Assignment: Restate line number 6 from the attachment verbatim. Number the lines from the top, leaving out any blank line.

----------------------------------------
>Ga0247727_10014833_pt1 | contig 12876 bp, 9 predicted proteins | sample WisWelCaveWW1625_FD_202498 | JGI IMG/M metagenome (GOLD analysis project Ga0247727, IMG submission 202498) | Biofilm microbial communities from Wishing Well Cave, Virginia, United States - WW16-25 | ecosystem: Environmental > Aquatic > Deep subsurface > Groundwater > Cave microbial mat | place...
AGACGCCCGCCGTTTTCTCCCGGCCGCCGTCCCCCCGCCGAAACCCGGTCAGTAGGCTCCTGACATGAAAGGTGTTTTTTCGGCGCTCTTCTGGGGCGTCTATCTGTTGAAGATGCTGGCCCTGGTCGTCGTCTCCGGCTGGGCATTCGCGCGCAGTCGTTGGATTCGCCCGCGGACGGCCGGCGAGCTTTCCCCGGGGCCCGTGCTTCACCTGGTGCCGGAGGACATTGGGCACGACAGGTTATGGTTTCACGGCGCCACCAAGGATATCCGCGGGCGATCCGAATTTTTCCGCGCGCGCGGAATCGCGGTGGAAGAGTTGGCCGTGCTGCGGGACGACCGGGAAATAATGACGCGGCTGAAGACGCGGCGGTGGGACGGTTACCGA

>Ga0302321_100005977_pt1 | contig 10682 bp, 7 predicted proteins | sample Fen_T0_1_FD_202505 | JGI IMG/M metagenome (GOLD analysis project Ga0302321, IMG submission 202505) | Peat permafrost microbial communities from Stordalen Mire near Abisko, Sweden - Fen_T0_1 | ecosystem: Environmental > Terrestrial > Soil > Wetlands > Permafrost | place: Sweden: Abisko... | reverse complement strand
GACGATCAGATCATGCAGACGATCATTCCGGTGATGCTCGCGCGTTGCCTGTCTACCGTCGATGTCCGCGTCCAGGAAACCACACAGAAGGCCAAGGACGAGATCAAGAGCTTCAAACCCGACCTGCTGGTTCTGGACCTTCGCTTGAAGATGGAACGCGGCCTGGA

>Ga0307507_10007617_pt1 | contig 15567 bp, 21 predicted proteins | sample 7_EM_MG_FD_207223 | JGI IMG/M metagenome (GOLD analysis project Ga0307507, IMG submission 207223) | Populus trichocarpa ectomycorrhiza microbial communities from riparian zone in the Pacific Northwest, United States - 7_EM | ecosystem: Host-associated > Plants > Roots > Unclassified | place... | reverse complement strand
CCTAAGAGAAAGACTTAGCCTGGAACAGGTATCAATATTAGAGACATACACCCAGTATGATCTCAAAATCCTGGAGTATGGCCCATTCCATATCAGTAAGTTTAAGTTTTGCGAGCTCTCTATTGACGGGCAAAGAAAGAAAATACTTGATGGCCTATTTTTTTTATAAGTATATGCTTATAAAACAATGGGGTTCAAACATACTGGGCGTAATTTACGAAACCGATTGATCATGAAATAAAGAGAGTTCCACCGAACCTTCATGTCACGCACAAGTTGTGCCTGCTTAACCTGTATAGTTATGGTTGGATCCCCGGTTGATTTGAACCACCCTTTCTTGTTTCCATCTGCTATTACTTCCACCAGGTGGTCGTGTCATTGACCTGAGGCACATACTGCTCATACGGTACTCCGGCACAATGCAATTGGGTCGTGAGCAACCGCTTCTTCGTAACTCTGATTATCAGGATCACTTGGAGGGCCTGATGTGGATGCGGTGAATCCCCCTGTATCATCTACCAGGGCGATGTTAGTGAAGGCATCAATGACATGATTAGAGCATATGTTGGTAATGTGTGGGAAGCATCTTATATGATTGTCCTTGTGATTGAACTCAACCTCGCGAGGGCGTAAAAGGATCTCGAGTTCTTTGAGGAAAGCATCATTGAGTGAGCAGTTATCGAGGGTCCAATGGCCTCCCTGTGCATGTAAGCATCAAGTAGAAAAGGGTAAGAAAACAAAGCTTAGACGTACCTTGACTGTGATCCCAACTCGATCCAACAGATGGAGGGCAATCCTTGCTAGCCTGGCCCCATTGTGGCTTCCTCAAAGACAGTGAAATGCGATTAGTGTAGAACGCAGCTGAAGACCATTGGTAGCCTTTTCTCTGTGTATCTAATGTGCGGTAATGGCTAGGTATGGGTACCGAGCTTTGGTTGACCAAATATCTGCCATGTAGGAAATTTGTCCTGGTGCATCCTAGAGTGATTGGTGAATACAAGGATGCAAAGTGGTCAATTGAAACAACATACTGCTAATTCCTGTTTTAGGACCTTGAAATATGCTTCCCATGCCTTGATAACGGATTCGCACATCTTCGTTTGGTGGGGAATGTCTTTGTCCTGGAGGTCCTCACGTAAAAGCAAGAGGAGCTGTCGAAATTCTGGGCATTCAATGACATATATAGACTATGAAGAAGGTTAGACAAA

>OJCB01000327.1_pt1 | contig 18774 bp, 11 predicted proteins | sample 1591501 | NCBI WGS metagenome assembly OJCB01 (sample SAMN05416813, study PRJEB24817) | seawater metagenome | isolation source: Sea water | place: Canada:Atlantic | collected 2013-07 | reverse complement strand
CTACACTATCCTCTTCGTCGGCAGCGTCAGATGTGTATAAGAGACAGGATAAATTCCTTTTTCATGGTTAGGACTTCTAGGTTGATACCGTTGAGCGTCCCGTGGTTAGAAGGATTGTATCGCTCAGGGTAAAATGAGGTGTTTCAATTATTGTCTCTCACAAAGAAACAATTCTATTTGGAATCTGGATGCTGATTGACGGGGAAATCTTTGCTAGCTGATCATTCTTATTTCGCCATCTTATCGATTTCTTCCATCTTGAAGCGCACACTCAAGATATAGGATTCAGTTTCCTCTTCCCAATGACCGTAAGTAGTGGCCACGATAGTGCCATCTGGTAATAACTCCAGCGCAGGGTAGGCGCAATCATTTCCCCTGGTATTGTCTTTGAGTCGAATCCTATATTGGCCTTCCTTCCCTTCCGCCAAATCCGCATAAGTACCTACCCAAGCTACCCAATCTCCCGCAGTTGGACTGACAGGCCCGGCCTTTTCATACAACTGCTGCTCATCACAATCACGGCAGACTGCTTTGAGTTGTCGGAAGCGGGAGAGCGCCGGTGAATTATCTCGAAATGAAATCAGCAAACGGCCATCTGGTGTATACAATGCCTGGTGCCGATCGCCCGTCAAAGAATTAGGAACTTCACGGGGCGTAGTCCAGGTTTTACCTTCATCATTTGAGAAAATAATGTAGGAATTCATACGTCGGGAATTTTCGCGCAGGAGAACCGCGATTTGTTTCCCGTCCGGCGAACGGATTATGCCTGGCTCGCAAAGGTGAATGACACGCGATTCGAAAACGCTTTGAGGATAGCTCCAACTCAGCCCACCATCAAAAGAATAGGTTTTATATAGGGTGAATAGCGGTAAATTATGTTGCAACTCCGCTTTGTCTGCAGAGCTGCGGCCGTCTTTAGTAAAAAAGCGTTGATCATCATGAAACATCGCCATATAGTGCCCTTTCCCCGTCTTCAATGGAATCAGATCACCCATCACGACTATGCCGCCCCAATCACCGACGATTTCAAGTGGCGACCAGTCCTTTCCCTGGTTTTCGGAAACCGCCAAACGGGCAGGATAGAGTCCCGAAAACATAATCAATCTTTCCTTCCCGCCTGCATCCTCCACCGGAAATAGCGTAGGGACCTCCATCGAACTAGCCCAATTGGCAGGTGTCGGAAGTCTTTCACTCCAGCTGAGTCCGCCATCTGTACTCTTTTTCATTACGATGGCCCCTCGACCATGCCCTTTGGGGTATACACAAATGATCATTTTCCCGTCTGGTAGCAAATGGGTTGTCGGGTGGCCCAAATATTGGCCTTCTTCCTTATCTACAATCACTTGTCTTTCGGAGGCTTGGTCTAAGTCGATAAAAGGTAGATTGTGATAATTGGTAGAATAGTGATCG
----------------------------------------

CCTAAGAGAAAGACTTAGCCTGGAACAGGTATCAATATTAGAGACATACACCCAGTATGATCTCAAAATCCTGGAGTATGGCCCATTCCATATCAGTAAGTTTAAGTTTTGCGAGCTCTCTATTGACGGGCAAAGAAAGAAAATACTTGATGGCCTATTTTTTTTATAAGTATATGCTTATAAAACAATGGGGTTCAAACATACTGGGCGTAATTTACGAAACCGATTGATCATGAAATAAAGAGAGTTCCACCGAACCTTCATGTCACGCACAAGTTGTGCCTGCTTAACCTGTATAGTTATGGTTGGATCCCCGGTTGATTTGAACCACCCTTTCTTGTTTCCATCTGCTATTACTTCCACCAGGTGGTCGTGTCATTGACCTGAGGCACATACTGCTCATACGGTACTCCGGCACAATGCAATTGGGTCGTGAGCAACCGCTTCTTCGTAACTCTGATTATCAGGATCACTTGGAGGGCCTGATGTGGATGCGGTGAATCCCCCTGTATCATCTACCAGGGCGATGTTAGTGAAGGCATCAATGACATGATTAGAGCATATGTTGGTAATGTGTGGGAAGCATCTTATATGATTGTCCTTGTGATTGAACTCAACCTCGCGAGGGCGTAAAAGGATCTCGAGTTCTTTGAGGAAAGCATCATTGAGTGAGCAGTTATCGAGGGTCCAATGGCCTCCCTGTGCATGTAAGCATCAAGTAGAAAAGGGTAAGAAAACAAAGCTTAGACGTACCTTGACTGTGATCCCAACTCGATCCAACAGATGGAGGGCAATCCTTGCTAGCCTGGCCCCATTGTGGCTTCCTCAAAGACAGTGAAATGCGATTAGTGTAGAACGCAGCTGAAGACCATTGGTAGCCTTTTCTCTGTGTATCTAATGTGCGGTAATGGCTAGGTATGGGTACCGAGCTTTGGTTGACCAAATATCTGCCATGTAGGAAATTTGTCCTGGTGCATCCTAGAGTGATTGGTGAATACAAGGATGCAAAGTGGTCAATTGAAACAACATACTGCTAATTCCTGTTTTAGGACCTTGAAATATGCTTCCCATGCCTTGATAACGGATTCGCACATCTTCGTTTGGTGGGGAATGTCTTTGTCCTGGAGGTCCTCACGTAAAAGCAAGAGGAGCTGTCGAAATTCTGGGCATTCAATGACATATATAGACTATGAAGAAGGTTAGACAAA